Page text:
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BOB WAKEHAM: Ball’s Liberals — onward on a shorter leash

Liberal Leader Dwight Ball says he has no concerns over the safety of the North Spur.
Dwight Ball during the election campaign. — Telegram file photo

Whenever dog owners and dog trainers are trying to get their pets to heel and obey their instructions, they occasionally use what is melodramatically described as a “choke chain,” a metal collar that can be yanked with aggression whenever their four-legged companions seem determined to stubbornly go their own way, come hell or high water.

And that’s what Dwight (Tippy) Ball had placed round his neck the other night by Newfoundland voters, a choke chain that can be manipulated by Ches Crosbie, Alison Coffin, Paul Lane and Eddie Joyce, yanked independently or as a group when they feel the premier has overstepped his mandate or has made governing decisions as if he were still operating with impunity, or (to continue with the dog metaphor for another line or two) when he and his fellow Liberals have refused to use pooper-scoopers after dropping another load of you-know-what on a province that has certainly had more than its share of you-know-what dumped in its lap.

It’s the Newfoundland version of a Bow Wow Parliament, a minority government for only the second time in our history, and it’s the people of the province who should be barking with enthusiasm and wagging their tails with approval.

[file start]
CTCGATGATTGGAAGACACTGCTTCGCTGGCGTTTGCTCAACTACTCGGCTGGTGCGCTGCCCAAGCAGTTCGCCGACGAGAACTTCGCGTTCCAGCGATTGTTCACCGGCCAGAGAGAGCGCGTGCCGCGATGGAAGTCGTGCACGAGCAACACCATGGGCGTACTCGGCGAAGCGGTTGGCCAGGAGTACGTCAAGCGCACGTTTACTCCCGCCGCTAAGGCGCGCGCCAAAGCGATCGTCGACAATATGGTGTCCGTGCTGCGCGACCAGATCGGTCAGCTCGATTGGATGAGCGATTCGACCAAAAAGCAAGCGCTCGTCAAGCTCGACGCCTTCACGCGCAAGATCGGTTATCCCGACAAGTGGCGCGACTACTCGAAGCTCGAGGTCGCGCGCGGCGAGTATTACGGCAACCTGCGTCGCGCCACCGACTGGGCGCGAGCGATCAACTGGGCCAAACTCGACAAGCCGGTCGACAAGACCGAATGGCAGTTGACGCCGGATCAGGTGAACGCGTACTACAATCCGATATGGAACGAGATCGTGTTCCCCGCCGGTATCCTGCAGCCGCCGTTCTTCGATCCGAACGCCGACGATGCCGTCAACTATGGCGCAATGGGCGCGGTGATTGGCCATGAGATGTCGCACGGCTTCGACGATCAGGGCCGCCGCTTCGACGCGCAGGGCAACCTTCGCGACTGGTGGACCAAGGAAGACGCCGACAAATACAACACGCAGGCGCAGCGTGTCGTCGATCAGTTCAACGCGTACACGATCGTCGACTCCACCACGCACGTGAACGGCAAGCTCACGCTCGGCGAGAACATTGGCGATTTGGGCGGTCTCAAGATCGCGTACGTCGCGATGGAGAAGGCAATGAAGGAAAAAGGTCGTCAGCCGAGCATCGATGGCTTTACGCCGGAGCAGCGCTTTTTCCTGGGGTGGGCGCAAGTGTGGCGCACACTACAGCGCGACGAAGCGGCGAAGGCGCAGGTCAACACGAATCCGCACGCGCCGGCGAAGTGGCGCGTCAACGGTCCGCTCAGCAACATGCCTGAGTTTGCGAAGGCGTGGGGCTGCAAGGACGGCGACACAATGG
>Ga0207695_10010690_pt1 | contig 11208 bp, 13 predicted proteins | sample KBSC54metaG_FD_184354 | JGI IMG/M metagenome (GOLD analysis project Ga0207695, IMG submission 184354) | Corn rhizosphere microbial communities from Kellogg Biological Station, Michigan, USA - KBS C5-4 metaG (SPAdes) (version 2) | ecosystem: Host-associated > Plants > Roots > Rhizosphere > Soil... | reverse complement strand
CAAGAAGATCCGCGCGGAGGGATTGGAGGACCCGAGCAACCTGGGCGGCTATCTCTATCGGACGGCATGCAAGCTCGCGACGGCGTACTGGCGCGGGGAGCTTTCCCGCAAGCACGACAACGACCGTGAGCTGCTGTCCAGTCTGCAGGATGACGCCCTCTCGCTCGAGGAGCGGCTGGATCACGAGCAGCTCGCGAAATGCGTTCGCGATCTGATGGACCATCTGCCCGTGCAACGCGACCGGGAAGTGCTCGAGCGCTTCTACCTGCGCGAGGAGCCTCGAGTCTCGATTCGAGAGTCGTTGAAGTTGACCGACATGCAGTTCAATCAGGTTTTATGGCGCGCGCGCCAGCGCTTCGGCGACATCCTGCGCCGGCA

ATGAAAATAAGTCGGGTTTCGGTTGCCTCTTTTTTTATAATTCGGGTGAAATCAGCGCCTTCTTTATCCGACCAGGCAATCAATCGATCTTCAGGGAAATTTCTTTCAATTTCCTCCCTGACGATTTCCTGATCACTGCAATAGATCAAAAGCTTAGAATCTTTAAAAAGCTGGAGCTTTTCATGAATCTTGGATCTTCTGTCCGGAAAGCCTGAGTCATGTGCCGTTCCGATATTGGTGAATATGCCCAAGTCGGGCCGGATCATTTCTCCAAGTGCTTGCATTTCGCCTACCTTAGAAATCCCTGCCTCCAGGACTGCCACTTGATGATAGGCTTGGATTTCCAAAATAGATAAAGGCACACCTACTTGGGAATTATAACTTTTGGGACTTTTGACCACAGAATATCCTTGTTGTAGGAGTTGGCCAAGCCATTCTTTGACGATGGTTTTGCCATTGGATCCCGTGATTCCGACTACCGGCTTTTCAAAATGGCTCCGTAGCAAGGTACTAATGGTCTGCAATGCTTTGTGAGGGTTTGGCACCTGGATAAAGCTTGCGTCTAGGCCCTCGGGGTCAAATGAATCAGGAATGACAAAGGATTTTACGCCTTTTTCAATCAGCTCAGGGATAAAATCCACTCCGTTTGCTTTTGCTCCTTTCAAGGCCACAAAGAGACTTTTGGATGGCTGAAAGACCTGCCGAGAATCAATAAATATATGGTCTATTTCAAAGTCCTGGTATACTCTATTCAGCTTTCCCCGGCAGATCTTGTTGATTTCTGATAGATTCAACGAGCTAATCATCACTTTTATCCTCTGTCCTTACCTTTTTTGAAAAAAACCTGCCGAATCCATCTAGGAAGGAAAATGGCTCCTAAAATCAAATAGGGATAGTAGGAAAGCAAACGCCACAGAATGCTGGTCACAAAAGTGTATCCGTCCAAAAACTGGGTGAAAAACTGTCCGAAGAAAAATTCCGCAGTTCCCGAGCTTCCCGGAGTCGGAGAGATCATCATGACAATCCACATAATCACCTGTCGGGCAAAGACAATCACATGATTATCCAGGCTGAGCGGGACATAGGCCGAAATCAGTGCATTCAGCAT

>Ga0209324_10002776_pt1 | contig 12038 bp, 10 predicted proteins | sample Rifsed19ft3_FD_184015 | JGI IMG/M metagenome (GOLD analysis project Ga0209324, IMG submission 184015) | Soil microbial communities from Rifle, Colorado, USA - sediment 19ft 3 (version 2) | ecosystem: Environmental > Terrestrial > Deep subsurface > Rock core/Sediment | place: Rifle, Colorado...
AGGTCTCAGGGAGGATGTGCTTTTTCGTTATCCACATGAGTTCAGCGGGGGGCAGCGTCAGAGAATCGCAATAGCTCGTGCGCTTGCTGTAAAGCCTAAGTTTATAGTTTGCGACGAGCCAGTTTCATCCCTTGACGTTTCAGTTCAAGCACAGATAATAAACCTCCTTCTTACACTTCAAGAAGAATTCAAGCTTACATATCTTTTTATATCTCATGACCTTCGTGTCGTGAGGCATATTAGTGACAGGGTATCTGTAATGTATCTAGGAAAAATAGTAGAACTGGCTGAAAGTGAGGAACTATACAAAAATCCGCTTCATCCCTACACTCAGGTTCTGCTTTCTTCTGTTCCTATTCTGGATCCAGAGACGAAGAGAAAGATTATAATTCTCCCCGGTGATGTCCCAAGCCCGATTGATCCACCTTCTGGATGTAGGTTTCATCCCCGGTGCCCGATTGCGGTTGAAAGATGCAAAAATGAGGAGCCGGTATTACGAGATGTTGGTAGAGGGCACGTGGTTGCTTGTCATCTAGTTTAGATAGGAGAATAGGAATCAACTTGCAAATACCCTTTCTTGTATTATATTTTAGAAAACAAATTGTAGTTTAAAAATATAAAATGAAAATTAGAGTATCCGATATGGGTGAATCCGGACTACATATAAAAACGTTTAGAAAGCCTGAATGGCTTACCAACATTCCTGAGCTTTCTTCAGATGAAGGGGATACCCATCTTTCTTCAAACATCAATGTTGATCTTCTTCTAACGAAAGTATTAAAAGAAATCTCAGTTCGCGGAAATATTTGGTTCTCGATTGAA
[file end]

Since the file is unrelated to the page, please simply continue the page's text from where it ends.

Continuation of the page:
Because it’s the ordinary Newfs, souls like you and me, who will hopefully be the beneficiaries of those final results Thursday night, putting in place a scenario where no one party can go off half-cocked to do what it damn well feels like doing, can shove a horror show like Muskrat Falls down the throats of its constituents or close libraries or put a tax on books or do anything else that brings any degree of suffering to the 500,000 of us who wish to stay and live in a lovely place we call home.

It’s the Newfoundland version of a Bow Wow Parliament, a minority government for only the second time in our history, and it’s the people of the province who should be barking with enthusiasm and wagging their tails with approval.

This particular election day occurred when many Newfoundlanders were preparing for their first weekend of going to the country to haul in mud trout or to go on the beer, or both, but many of them decided to cast ballots before heading out the highway and concluded, at least a sizable portion of them did, that it was Dwight Ball who will have to watch his bobber very carefully in the next little while . (That bobber might sink beneath the surface sooner rather than later if his own party faithful decide they need a leader with better equipped fishing gear to take them into the next election).

Ironically, election night itself was the source of high drama after one of the dullest campaigns I can ever recall, mostly due to the fact that Ball and Crosbie are not politicians blessed with an overabundance of energy and exuberance or oratorical skills, and Coffin was still trying to get voters to merely remember her name.